We found the water was ankle deep and it didn't take long for grand-daughter to spot her first toad or.........toads.  She scooped them up with her net and that's when I noticed that love was in the air. 
She is very observant and asks lots of questions and wanted to know why one was riding atop the other.  What do I say??? 
She's only six years old so I took the easy way out and told her one was giving the other a ride.   Before you know it we found another pair then another and another.  When it was all said and done we captured around 20 toads.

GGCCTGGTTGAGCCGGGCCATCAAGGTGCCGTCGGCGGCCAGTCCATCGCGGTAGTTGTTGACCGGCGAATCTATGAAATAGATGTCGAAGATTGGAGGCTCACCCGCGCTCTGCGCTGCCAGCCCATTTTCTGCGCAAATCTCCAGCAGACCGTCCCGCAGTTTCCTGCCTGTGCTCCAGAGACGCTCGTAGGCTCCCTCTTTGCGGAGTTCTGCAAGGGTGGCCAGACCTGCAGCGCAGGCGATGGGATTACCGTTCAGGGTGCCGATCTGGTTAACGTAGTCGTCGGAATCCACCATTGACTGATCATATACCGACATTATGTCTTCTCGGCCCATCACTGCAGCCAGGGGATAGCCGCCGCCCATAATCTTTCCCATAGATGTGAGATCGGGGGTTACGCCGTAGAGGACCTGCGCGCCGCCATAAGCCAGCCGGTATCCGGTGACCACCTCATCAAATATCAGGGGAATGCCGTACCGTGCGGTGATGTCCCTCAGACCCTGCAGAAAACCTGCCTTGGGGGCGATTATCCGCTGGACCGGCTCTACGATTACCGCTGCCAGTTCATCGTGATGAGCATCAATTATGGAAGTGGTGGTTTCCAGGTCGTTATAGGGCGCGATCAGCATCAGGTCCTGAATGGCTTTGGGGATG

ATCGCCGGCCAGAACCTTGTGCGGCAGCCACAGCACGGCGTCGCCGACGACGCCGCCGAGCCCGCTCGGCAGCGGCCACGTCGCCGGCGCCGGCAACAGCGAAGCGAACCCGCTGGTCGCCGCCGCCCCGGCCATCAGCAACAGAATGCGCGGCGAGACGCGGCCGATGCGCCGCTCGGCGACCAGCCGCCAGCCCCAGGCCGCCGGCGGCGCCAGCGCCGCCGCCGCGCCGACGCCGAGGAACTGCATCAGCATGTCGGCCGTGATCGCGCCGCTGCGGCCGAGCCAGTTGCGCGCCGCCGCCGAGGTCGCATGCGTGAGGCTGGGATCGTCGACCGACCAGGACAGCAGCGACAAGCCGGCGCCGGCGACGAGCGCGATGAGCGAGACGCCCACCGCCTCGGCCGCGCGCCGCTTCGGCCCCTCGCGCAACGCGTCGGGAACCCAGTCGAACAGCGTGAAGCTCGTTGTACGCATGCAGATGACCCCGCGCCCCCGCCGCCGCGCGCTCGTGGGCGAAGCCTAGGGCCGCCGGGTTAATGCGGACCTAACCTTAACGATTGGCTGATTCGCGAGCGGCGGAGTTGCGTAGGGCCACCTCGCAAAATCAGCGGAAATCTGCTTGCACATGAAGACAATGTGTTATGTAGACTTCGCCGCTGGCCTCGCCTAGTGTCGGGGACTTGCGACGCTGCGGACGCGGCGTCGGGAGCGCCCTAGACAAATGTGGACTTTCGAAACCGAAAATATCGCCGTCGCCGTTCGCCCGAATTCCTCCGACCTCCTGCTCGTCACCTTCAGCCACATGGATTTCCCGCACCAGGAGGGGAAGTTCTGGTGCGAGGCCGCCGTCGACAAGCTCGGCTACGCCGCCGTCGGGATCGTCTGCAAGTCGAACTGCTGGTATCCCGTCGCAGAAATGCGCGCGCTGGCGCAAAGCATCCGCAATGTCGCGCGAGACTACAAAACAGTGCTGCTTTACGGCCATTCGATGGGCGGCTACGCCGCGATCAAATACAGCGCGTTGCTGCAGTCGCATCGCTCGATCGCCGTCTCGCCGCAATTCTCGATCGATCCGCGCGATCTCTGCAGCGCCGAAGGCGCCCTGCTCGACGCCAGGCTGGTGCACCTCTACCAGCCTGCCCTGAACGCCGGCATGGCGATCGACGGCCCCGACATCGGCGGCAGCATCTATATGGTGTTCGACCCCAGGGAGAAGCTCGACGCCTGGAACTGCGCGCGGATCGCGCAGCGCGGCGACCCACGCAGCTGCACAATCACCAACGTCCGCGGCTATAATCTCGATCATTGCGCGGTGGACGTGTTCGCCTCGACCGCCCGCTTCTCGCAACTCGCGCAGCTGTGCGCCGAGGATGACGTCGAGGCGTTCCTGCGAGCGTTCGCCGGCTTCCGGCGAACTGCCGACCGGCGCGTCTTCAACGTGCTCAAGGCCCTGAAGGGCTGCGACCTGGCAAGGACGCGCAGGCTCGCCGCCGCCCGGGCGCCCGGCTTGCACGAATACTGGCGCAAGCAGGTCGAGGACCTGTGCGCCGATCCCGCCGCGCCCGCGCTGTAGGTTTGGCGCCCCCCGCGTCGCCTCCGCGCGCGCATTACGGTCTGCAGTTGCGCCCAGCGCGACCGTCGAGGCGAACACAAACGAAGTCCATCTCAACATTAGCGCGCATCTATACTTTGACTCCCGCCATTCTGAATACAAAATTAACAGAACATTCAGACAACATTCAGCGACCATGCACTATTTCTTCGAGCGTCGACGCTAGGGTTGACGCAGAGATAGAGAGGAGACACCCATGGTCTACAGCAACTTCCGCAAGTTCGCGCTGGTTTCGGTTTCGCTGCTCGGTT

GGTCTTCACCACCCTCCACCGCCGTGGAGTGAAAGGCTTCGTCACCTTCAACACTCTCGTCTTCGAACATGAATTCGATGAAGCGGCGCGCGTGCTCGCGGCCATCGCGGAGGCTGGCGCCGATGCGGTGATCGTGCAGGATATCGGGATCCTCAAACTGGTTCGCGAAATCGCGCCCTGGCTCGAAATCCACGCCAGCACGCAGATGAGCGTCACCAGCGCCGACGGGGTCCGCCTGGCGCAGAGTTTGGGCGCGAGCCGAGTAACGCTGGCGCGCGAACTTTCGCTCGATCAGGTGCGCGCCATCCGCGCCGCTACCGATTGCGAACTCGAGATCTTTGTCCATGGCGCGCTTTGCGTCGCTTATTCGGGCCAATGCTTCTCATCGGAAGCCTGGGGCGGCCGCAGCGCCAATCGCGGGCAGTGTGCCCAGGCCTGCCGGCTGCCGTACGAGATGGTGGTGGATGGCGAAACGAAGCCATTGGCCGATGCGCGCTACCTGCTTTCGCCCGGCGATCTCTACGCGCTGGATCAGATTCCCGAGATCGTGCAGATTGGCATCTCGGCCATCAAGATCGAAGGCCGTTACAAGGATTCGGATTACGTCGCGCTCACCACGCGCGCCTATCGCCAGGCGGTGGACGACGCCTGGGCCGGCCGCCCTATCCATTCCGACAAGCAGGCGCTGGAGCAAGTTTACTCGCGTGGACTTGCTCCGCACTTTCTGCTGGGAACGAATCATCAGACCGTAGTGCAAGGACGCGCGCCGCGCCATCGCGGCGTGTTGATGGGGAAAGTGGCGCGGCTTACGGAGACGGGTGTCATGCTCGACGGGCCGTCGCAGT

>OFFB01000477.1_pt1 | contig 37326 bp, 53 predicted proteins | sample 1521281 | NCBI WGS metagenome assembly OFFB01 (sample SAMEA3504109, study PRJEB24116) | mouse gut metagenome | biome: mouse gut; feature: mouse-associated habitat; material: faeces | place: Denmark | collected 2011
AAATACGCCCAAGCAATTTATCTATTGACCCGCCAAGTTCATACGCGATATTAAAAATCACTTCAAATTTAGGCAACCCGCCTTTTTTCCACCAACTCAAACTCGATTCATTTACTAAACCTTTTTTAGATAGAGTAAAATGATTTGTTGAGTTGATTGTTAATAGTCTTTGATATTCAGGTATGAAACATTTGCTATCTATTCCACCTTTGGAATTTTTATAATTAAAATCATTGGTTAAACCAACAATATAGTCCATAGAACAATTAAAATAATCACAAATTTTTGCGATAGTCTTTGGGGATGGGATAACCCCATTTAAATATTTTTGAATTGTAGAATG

Heavy rains trigger the mating instinct of these amphibians, proven by the long gelatinous strands of submerged toad eggs we found in different areas of the yard.  These eggs will develop rapidly and soon produce a new generation of toads.
Something as simple as a rain-filled backyard, a net, and a pair of rubber boots provided not only a learning experience, but also a memory that my grand-daughter and I will cherish for years to come.